They have joined forces for a partnership that will almost certainly shake up the inclusive hiring process for entry-level software engineers. Through this innovative collaboration, around ten reputable tech brands are now uniquely positioned to access, engage, and initiate dialogue with diverse prospective employees via the Wallbreakers platform.
A key element to the partnership is a company profile on the Wallbreakers (WB) site. The tech firms worked closely with WB to craft profiles that showcase their employer values, D&I efforts, employee resource groups, and so forth.
Andrea Guendelman, the co-founder of Wallbreakers, says the page templates are based on research highlighting what Gen Zers, especially the underserved, are looking for when they apply for jobs. “The profiles highlight the things that Generation Z cares about and that’s values, employee resource groups, and what they’ll be building on the job.”
Launched in late 2018, Wallbreakers transforms underrepresented computer science graduates into entry-level software engineers. They utilize their expertise and extensive network to bridge the skills gap between traditional higher education and employer needs in the innovation economy.
In less than a year, WB is already establishing itself as a leading resource for diverse entry-level software engineering talent. This latest partnership will go a long way toward solidifying their position as a leading player in the tech recruitment space.
Another crucial aspect of the partnership is company office hours. Candidates in the Wallbreakers database will get unprecedented access to key players at these firms. They’ll be able to ask questions and stay connected through scheduled office hours. It’s a rare chance for tech firms to listen to aspiring employees and for prospective candidates to find out more about companies.
The end goal is to for these progressive firms to hire these smart computer science grads in exchange for a competitive recruitment fee. This helps companies solve three huge problems. Firstly, saving engineering recruiting time and money. Secondly, saving college campus recruiting dollars, and finally, solving their diversity pipeline problems.
In fact, Wallbreakers is on a mission to source, train, prequalify and refer the best and brightest to innovative tech firms across the country. They work with over 50 colleges and universities from across the country. Students come from a variety of universities, including Ivy League schools, Historically Black Colleges and Universities (HBCUs), and Hispanic-Serving Institutions (HSIs).
Diverse computer science majors engage with Wallbreakers by joining its database or participating in the rigorous online training program. To complete the cohort students need to pass 100 plus hours of software engineering training and participate in mock interviews with senior software engineers.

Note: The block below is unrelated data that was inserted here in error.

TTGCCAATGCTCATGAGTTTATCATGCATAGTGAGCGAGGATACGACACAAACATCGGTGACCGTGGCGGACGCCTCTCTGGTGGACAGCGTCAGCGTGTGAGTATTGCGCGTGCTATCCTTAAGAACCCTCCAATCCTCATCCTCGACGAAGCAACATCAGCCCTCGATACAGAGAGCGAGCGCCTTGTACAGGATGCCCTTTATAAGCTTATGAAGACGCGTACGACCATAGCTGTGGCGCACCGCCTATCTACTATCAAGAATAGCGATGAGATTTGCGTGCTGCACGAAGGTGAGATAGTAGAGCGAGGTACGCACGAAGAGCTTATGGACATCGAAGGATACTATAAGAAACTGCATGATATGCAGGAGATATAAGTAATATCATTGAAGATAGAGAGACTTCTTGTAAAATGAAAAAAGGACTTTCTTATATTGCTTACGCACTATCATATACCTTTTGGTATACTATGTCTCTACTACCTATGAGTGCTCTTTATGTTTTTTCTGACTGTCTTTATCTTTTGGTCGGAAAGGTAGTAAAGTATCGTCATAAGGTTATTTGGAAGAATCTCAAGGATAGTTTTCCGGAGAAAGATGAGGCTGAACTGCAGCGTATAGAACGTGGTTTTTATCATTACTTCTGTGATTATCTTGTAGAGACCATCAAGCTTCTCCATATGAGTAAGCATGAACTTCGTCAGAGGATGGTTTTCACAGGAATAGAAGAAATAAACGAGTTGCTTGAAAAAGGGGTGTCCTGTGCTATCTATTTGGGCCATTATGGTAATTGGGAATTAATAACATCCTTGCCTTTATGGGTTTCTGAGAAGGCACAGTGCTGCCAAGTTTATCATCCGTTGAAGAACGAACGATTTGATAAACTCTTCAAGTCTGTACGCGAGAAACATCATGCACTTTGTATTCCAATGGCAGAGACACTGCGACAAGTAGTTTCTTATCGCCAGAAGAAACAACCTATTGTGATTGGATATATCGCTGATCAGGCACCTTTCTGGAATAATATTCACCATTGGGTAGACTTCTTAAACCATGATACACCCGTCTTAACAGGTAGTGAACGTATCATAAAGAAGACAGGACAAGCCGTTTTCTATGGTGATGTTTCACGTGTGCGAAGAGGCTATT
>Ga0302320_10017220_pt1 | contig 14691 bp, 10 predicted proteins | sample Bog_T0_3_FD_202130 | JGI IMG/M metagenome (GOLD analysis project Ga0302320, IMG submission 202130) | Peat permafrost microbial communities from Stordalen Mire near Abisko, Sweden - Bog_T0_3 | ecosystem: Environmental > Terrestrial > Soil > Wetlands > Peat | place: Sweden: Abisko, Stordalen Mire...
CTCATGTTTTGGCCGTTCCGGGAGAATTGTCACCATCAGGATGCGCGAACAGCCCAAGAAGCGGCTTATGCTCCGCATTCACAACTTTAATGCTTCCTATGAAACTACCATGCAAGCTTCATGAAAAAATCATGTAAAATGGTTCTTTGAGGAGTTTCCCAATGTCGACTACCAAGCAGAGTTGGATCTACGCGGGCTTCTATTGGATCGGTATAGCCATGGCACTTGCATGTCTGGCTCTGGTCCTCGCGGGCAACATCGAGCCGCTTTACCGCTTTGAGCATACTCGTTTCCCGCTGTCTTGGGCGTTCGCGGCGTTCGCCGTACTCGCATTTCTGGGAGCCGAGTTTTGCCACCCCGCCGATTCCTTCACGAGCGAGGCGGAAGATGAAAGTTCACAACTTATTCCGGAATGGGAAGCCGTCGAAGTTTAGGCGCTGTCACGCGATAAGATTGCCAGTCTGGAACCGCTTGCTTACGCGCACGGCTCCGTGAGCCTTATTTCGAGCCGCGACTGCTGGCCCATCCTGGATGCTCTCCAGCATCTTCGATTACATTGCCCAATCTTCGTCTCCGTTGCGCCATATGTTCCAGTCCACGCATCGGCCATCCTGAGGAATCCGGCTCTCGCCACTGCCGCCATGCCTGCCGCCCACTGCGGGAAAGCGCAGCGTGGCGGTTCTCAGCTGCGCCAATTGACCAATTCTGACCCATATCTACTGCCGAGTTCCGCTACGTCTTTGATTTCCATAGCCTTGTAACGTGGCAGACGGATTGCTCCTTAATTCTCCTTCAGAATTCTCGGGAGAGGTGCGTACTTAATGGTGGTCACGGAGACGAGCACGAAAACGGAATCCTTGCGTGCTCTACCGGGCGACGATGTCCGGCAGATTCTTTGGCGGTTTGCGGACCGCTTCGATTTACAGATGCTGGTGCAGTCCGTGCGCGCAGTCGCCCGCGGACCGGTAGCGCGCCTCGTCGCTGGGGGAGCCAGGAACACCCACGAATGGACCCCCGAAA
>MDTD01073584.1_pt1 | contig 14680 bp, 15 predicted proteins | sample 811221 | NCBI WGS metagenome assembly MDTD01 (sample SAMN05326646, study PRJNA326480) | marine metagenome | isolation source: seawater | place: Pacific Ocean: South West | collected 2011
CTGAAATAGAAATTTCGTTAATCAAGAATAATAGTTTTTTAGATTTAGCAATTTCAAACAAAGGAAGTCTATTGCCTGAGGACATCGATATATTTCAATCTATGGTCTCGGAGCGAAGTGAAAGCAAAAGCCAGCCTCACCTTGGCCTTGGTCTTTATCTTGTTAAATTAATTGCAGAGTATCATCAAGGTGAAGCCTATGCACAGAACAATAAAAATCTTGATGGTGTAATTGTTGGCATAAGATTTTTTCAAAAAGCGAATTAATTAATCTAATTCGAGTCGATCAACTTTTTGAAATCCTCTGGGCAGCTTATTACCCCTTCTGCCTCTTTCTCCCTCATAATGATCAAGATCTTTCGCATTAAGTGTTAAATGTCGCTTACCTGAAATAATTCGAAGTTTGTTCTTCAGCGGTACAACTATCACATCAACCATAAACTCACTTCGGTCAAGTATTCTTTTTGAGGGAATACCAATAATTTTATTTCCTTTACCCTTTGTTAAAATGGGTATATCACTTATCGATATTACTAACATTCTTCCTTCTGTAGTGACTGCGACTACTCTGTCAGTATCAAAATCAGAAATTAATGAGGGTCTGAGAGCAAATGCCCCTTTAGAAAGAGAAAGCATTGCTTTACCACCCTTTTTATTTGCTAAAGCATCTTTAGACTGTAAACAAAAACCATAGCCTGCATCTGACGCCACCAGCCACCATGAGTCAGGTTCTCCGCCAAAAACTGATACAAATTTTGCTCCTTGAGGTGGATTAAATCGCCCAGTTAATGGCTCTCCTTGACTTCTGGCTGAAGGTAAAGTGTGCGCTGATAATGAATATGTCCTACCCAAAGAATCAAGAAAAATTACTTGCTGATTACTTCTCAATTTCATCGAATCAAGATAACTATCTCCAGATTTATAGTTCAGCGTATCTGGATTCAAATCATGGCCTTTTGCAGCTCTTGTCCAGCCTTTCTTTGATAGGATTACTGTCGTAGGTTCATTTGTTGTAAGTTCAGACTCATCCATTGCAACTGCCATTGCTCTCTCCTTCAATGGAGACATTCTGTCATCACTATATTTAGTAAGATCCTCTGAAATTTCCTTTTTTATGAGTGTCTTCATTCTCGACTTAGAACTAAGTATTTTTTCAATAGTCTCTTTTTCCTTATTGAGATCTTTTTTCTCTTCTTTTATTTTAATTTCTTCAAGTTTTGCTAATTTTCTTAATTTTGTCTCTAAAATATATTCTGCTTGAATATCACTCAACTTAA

“Our training teaches them how to apply theoretical knowledge to interview questions, builds confidence, and provides a community that cares about their development,” says Guendelman. “We are creating playful warriors. The playfulness that comes from self-confidence with warrior skills that come from hard work.”
“The Wallbreakers program helped me become more familiar with the types of questions asked in technical interviews,” said Dennis Sosa, who recently graduated from Georgia Tech with an MSc in Computer Science. “I enjoyed connecting with Wallbreakers’ partners it gave me the opportunity to learn about different companies and it also opened up interviewing opportunities for me.”
Wallbreakers kicked off with a 6-week beta pilot in October 2018. The second cohort got going in May, with the third cohort coming up in August.
Aside from fast-tracking the careers of select students who complete their highly competitive cohort programs, Wallbreakers also has a burgeoning database with thousands of underrepresented computer science students from universities across the country. Today around 4,000 are signed up on this list, with ambitious plans to grow the list to 20,000 by 2021.
Indeed, Wallbreakers has a world-class management team with a huge vision. Chilean American Guendelman has been a mainstay in D&I since 2015 with her startup BeVisible, the first and only career platform connecting Latinx professionals. Her expertise is matched by her cofounder’s business acumen.
Latinx serial entrepreneur Isaac Saldana sold his company SendGrid to Twilio in 2017 for a cool $2 billion. Saldana is now spearheading Joy Labs. Launched in 2018, Joy Labs is focused on building great companies with world-class software validation and development practices.
With the shifting demographics (the U.S. is projected to become majority-minority by 2045) and the increasing demand for entry-level technology jobs, Wallbreakers is not only solving a socio-economic issue, but it’s also poised to become a highly successful scalable brand.
Main Image: Tensae Kebede, Wallbreakers cohort 2 alumni
Other firms in the partnership are Drify, Suzy, Emtrain, Unity and Gusto.
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